Terminated by Seattle Colleges during the pandemic, Maricres Tuliao was reinstated with the help of her WFSE union, member activists, friends and colleagues
By PATRICK SUGRUE
Special to The Stand
SEATTLE (Feb. 3, 2021) — Maricres Tuliao has worked for Seattle Colleges in one form or another for 25 years. She started out as a student worker washing gym towels while she pursued an Associate of Arts degree.
From there she worked part-time in multiple departments and divisions — the cashier’s office, student registration, admissions — while she worked full-time as a private school instructor teaching dance and choreography for performances and competitions.
“I always kept one foot in the door at Seattle Central because of their mission in regard to diversity, equity, and inclusion,” Maricres said. “I believe in serving underrepresented communities and removing socioeconomic barriers when it comes to education. I saw how the college supported students and staff members and believed they would be there for me if I ever needed to lean on some good people.”
For the last seven years she worked full-time for the college, first as an administrative assistant and then at Seattle Central’s Wood Technical School as a Program Specialist 2, where she helped maintain the school’s budgets and worked with local vendors to ensure the school was investing in the community and saving taxpayers money.
“My goal, my mission, is to serve students and the community.”
No matter what she was doing for the school, her approach was the same. “My goal, my mission, is to serve students and the community,” said Maricres. “Whoever came through the door, I did everything I could with my years of experience to ensure that they got the answers they needed to make them successful. That was my goal and still is my goal.”
Then, in the summer of 2020, in the middle of the COVID-19 pandemic, Maricres and her family experienced multiple life-threatening health crises, which led to Seattle Colleges claiming that she had abandoned her position.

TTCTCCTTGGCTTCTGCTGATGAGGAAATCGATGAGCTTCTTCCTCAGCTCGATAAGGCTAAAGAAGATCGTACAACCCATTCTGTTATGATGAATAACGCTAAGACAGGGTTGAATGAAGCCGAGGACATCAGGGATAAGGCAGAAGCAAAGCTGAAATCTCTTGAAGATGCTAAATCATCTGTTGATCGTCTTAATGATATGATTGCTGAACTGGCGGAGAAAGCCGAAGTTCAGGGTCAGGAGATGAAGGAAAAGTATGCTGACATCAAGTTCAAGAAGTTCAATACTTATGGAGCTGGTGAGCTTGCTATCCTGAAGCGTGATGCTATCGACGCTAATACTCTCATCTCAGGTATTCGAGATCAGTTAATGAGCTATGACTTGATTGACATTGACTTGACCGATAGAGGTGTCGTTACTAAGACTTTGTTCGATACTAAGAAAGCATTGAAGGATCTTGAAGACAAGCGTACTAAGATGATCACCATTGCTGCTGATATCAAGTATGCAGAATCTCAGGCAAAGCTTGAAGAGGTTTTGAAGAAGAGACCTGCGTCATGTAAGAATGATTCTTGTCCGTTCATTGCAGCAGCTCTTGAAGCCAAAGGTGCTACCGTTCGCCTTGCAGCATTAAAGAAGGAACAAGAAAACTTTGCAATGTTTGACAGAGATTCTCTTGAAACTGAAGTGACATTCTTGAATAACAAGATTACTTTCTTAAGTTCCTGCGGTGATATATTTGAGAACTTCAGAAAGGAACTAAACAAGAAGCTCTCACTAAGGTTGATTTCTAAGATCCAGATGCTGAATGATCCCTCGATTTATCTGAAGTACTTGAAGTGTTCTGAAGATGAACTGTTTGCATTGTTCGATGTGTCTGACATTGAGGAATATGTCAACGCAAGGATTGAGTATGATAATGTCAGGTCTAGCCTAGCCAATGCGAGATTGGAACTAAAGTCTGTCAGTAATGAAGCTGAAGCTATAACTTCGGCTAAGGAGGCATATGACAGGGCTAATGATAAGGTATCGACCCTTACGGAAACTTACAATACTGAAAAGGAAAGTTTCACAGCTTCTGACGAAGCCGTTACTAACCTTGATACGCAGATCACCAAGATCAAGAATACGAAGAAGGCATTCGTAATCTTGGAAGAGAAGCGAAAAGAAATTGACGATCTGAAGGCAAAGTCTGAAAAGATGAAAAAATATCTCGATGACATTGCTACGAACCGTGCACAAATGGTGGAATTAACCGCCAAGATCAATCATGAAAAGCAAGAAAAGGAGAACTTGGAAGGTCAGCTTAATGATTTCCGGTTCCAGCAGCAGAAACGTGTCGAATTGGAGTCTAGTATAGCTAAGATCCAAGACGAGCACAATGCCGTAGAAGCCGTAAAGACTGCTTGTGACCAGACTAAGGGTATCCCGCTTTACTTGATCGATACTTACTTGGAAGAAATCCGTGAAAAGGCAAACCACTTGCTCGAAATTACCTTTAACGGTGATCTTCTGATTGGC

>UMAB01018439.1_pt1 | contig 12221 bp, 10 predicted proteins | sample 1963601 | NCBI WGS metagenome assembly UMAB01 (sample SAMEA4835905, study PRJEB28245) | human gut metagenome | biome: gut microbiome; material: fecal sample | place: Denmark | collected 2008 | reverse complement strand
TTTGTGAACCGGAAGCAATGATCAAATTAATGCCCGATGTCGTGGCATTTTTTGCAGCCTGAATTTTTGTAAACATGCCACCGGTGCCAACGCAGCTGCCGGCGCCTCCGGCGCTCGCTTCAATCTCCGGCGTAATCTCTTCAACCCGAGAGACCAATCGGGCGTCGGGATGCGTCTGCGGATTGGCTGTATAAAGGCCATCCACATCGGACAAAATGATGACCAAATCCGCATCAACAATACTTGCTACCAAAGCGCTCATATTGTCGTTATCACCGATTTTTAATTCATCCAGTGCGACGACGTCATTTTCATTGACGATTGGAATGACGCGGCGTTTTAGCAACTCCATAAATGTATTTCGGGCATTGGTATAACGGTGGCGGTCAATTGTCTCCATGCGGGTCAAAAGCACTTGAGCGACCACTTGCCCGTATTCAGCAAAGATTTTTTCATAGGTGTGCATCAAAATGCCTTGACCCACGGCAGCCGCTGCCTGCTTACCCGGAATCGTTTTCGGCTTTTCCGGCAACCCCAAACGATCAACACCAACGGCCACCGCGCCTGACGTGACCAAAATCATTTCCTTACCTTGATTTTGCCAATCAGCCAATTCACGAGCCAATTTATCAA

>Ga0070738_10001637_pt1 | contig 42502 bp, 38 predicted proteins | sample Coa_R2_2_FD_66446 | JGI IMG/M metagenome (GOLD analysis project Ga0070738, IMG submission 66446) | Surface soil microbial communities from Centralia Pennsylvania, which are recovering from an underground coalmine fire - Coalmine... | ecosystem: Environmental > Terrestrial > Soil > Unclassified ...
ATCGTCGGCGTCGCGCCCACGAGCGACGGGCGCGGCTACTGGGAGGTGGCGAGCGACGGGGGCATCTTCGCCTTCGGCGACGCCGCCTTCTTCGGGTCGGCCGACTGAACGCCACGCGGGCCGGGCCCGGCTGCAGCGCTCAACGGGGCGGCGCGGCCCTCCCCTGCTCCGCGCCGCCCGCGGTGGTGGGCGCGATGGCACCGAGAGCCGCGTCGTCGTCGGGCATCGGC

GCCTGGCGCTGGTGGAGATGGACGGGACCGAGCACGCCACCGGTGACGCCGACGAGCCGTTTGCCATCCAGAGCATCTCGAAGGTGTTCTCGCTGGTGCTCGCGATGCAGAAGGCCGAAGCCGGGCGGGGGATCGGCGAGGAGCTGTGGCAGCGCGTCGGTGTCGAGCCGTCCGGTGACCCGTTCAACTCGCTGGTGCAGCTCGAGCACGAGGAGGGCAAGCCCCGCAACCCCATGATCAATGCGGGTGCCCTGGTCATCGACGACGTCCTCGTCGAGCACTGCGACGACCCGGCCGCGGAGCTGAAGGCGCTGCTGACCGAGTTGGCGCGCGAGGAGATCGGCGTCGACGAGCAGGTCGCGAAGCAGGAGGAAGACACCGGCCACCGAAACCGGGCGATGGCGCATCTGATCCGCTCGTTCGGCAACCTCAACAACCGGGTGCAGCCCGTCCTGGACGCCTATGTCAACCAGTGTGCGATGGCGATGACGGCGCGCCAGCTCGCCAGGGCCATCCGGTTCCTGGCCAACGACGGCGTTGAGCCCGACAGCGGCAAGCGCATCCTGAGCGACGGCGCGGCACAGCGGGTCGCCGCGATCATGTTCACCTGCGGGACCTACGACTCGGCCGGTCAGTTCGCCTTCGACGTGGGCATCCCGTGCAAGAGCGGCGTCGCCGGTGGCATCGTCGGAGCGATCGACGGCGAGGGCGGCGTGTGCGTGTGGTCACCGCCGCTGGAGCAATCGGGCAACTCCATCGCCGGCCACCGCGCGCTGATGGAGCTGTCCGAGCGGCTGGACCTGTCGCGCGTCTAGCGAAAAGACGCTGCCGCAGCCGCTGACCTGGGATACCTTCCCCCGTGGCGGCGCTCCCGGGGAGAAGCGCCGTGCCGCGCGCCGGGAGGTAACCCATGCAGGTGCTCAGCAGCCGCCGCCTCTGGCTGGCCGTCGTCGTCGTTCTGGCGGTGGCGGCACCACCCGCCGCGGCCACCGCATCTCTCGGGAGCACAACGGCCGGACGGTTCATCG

“I had to step up and help my family,” Maricres said. “I had to take care of myself as well. It was challenging. I wanted to take care of my family member who was sick.” Maricres was unable to reach Seattle Colleges in time to let them know that she was not in fact abandoning her job.
Even though it was the first mark in Maricres’ decades-long relationship with the school and even though the college knew she was dealing with health crises, Seattle Colleges announced it had “moved on” and quickly filled her position.
“We filed it, made a proposal, and bargained.”
Having been a Washington Federation of State Employees/AFSCME shop steward for three years at Seattle Central, Maricres knew the steps to take to file a grievance, but she was not able to while juggling family emergencies by herself. So WFSE Local 304 members and her WFSE Council Rep reached out.
“WFSE was concerned about my well-being as well as my family. Our union wanted to make sure I followed the proper procedures. The college has policies, of course, that protect the school, but we as union members have a collective bargaining agreement that protects us employees.”
So Maricres filed a grievance with the help of her council representative and shop stewards. “I told my story, told my situation, and I told the truth. We filed it, made a proposal, and bargained.”
Hey, Seattle Colleges. You shouldn’t fire an employee because their family suffers health emergencies during a pandemic.
Sign the petition for Maricres: http://ow.ly/GATT50D3E2L
In the meantime, WFSE circulated a petition to put pressure on the college to do the right thing.
Signatures flooded in from co-workers, friends, and WFSE members from across the state — from Bremerton, Chehalis, Kennewick, Sequim, and everywhere in between.
WFSE delivered the petition at the right time, and Seattle Colleges agreed to reinstate Maricres. On the very same day her grievance was resolved, she got the job she applied for at Seattle Central.
“I would like to give a big shout out to everyone who signed the petition,” says Maricres.
“If I could, I would give you all a hug! This is what our union, and we together as a community, are all about. We pool our resources and help each other when we are in need. Thank you. I also want to say, thank you Dr. Sheila Edwards Lange and HR.”
This article first appeared on the website of the Washington Federation of State Employees, AFSCME Council 28.